Vietnam, part 2: the North


I was in Vietnam last month to document a non-profit organization’s programs in a few northern provinces. Here are some photos I took during the trip to the field.

The landscape was gorgeous.





Rice paddies were everywhere.


The architecture was noteworthy. There were a lot of traditional stilt houses.


And I was surprised by the ubiquity of a style I called Vietnamese Victorian. It consisted of pastel-painted houses that would not have looked amiss in San Francisco, except that they featured Asian-style trimmings instead of traditional Victorian gingerbread.


There was also a lot of Arts and Crafts-type architecture, again with an Asian twist in the trim.


And even in towns that weren’t nearly as dense as Hanoi, I saw a ton of the very narrow, very tall, pastel-tinted buildings that were all over the capital.


I also saw a bunch of European-style mansions that seemed to pop out of nowhere in the middle of the countryside.


Many homes had altars to ancestors on their property. I even saw one built into the side of a cave in Halong Bay.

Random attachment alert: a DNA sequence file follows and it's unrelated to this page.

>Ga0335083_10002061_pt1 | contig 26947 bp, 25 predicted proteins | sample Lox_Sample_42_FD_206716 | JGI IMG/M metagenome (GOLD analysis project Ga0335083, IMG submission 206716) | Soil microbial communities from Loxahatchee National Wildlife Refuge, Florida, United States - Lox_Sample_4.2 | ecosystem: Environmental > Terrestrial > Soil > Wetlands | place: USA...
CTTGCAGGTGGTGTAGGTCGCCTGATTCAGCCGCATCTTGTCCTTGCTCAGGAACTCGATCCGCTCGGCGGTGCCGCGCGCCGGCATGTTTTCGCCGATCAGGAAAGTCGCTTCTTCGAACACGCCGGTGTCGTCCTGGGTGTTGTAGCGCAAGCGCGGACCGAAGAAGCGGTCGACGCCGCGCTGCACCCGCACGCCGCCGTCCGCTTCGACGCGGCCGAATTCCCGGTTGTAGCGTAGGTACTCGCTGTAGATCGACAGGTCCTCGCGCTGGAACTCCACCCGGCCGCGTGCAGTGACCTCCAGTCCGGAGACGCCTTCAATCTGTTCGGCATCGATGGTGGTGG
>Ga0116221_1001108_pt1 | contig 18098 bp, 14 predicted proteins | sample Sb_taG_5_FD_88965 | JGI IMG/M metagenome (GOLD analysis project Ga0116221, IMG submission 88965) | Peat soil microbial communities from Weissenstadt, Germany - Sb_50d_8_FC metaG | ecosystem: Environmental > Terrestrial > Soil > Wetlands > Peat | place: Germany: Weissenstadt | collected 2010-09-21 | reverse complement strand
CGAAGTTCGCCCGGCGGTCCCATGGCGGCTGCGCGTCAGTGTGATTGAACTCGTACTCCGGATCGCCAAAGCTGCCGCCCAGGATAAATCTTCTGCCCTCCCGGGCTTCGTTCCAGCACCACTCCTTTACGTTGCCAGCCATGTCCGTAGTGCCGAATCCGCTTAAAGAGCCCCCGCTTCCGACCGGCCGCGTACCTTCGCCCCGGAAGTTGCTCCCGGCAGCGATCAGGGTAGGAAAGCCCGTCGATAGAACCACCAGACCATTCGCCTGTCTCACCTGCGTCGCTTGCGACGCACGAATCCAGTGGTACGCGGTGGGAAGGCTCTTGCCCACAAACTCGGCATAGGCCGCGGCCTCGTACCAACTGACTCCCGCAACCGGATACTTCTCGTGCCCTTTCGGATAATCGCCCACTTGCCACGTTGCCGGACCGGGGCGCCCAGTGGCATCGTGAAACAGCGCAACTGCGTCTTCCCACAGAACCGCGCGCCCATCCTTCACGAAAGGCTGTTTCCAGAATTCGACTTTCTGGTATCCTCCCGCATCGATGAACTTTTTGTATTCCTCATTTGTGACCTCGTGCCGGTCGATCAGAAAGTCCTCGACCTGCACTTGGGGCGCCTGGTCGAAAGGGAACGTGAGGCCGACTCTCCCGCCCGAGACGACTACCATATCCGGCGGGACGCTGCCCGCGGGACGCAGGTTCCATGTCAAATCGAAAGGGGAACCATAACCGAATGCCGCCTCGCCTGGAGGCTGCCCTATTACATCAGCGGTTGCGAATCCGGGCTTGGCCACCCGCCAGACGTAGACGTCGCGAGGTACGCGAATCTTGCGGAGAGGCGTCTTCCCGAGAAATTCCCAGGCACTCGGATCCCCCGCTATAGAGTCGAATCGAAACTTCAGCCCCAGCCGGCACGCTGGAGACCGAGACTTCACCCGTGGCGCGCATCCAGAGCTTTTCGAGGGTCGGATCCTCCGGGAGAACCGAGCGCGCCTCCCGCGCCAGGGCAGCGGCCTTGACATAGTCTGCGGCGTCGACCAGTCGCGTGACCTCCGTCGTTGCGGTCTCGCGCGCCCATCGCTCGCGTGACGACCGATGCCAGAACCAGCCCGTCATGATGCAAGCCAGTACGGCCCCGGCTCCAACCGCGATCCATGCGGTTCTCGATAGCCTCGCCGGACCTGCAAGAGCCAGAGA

In the ethnography museum, I read: “Death destroys only the physical body, for the souls survive in the afterworld and have the capacity to intervene in the lives of the living. The deceased thus maintains relations with his or her family.”

Everywhere we ate, we were served family-style feasts. The greens were especially delicious, especially morning glory, which I had thought of only as a flower and never as a food before this trip. A bowl of tofu came out at every meal, and every single time it was made with tomato sauce in a way I have not once had in a Vietnamese restaurant in the United States.




I thought the green wedges in the center plate above were turnips or some other root vegetable, but they were actually a type of melon that was served cooked, with carrots alongside. Below, sticky rice. We ate really, really well.


And in case that didn’t make you hungry enough, I leave you with a photo of a well-stocked market in Phu Yen District in Son La Province. IMG_7376

Next up, my tourist excursions…

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